being taken from the pubs at closing-time.
See Thompson, page 29.
Continued . . .
The same arguments have persisted until the
present day. The widespread availability of beer,
in cans and bottles, from shops and off-licences,
makes nonsense of any attempt to regulate
drinking per se.
The next curtailment, under the exigencies of
WWI, was via the Defence of the Realm Act
(Aug. 1914) By 1915 closing-time had been
brought forward to 9.30 p.m.
After WWII broke out, *typical opening hours :-
Midday to 2.00 p.m. and 7.00 p.m. to 10.00
Other days :
6.00 p.m. to 10.30
(N.B. - no 'daytime' hours !!)
(*Evidence from the Rainbow, King St. - 1940s).
Closing times have been restored, to those of
the late 19th C., only in quite recent decades;
but legislation, which came into force on
24th Nov. 2005, allows much more freedom.
5. : Redundancy
After 1872, and for the next three decades
and more, the Licensing Magistrates insisted
upon the surrender of licences of existing
pubs (often two or three at a time) before the
brewery was allowed to open a new house.
That arrangement, moreover, did not guarantee
the transfer(s); as the "trade-offs" were fought
with vigour on both sides, and refusals could
hold things up for some years.
Later, the continual spread of Edwardian housing
would probably cause the magistrates to cave-in :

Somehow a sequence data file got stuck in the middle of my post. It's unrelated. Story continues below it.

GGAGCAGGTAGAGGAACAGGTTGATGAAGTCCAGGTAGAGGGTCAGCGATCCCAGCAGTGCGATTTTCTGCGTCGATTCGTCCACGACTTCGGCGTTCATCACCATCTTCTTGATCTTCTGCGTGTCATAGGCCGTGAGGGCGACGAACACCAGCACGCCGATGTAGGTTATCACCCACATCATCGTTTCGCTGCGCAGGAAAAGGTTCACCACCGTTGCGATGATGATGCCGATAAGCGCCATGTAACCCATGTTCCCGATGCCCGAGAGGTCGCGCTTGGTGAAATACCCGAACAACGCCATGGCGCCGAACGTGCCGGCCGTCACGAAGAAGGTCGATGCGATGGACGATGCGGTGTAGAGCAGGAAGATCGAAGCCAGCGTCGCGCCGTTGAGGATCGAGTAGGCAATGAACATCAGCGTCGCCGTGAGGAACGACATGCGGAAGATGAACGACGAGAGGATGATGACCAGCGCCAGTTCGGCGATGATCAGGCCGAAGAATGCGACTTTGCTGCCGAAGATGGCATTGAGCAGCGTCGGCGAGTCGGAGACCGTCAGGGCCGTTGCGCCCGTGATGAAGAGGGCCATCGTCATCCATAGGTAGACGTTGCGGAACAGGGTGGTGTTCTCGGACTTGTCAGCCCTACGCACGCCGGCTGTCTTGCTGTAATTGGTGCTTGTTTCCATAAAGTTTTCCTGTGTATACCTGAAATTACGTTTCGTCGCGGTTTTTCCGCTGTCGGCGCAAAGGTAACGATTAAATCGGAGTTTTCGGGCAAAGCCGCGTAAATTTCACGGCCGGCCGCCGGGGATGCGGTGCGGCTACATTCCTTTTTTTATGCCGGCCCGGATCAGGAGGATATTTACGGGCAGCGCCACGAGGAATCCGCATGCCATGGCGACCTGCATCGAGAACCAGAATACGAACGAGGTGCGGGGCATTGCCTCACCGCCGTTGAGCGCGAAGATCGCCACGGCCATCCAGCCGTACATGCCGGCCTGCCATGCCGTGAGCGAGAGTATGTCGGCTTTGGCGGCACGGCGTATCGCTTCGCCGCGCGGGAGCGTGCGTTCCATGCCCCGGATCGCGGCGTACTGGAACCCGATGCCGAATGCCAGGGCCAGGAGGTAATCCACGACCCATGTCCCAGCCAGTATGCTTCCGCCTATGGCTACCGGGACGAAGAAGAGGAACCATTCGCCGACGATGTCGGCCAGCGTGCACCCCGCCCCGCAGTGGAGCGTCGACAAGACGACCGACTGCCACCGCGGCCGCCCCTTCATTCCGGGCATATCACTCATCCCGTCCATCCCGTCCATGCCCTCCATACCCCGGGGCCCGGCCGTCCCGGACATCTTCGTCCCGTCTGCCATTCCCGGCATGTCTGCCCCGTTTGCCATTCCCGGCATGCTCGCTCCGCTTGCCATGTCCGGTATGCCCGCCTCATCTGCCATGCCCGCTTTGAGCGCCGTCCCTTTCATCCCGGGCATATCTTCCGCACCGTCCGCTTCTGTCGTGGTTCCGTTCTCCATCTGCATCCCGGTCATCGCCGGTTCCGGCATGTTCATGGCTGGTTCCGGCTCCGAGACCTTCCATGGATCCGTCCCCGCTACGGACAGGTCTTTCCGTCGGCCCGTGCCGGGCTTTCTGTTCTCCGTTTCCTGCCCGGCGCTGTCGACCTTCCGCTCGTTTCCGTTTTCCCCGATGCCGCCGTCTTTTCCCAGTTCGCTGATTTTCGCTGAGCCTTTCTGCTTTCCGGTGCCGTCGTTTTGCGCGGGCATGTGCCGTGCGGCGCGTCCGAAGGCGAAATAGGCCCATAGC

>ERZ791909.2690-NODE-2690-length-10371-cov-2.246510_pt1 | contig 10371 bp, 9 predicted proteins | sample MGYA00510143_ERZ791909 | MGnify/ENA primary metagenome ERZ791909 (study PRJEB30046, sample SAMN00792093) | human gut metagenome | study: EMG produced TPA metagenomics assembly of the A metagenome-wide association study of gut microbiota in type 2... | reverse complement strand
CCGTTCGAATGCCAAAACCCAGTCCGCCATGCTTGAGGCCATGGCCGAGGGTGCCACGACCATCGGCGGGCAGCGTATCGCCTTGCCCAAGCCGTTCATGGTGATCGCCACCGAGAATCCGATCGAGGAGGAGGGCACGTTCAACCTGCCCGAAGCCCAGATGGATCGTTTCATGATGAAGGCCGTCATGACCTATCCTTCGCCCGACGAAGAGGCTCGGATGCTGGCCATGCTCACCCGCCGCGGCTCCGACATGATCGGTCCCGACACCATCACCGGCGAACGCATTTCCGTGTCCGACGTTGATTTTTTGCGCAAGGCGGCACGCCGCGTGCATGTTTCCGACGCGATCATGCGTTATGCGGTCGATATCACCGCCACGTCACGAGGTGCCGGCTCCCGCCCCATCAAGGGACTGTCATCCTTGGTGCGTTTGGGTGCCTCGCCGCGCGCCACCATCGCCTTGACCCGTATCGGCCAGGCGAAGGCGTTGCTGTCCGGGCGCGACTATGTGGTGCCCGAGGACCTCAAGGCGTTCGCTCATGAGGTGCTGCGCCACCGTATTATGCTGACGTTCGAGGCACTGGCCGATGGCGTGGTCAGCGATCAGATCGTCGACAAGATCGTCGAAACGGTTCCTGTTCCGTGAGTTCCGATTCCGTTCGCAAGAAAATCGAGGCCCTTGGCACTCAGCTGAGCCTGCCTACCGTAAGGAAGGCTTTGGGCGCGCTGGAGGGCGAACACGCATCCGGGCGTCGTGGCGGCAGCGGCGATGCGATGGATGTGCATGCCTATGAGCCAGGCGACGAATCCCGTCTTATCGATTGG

e.g. at the Lacon Arms - see paragraph 7.
6. : Forced Closures
For all that had happened throughout
the 19th Century, it was -
'generally accepted that there were more
This was Parliament's view, so it gave Licensing
licensed premises than were really justified'.
Justices the power to put the "kybosh" on houses
they considered surplus to local requirements.
Fortunately, as the title of the
Compensation Act 1904 suggests, pubs
were not simply extinguished; but the
Compensation Authority would make the
final decision - then award compensation
to both landlord and brewery.
In Norwich, the first licence expired in
January 1906, and a total of 25 houses
was "referred" in the following 12 months.
In fact, no more were settled in 1906;
but 23 were in 1907, followed by 15 in 1908.
In all, some 139 pubs were closed under
the Act; the final "batches" being of six,
in late 1939, and three in January 1941.
After that, it was left to Adolf Hitler
to reduce the numbers!
The average 'closure' rate in the period
1909 - 1938 is almost exactly three per annum.
It is important to note that compensation
did not necessarily mean that the premises
were all closed; as some remained in business,
downgraded to mere "beer-houses".
They clearly believed in having their cake
and eating it !.
7. : Control Persists
A few well-documented cases (e.g.  Lacon Arms)
illustrate that the opening of new pubs was just
as difficult in the 1920s and 1930s as it had
ever been since the 1870s.
Nevertheless, very many pubs in the 'inner-'
City areas were abandoned in favour of new
pubs in the outskirts of the ever-expanding City.
It is just possible that the Norwich Magistrates
were particularly severe on Lacon's brewery,
now that it was based entirely in Gt. Yarmouth !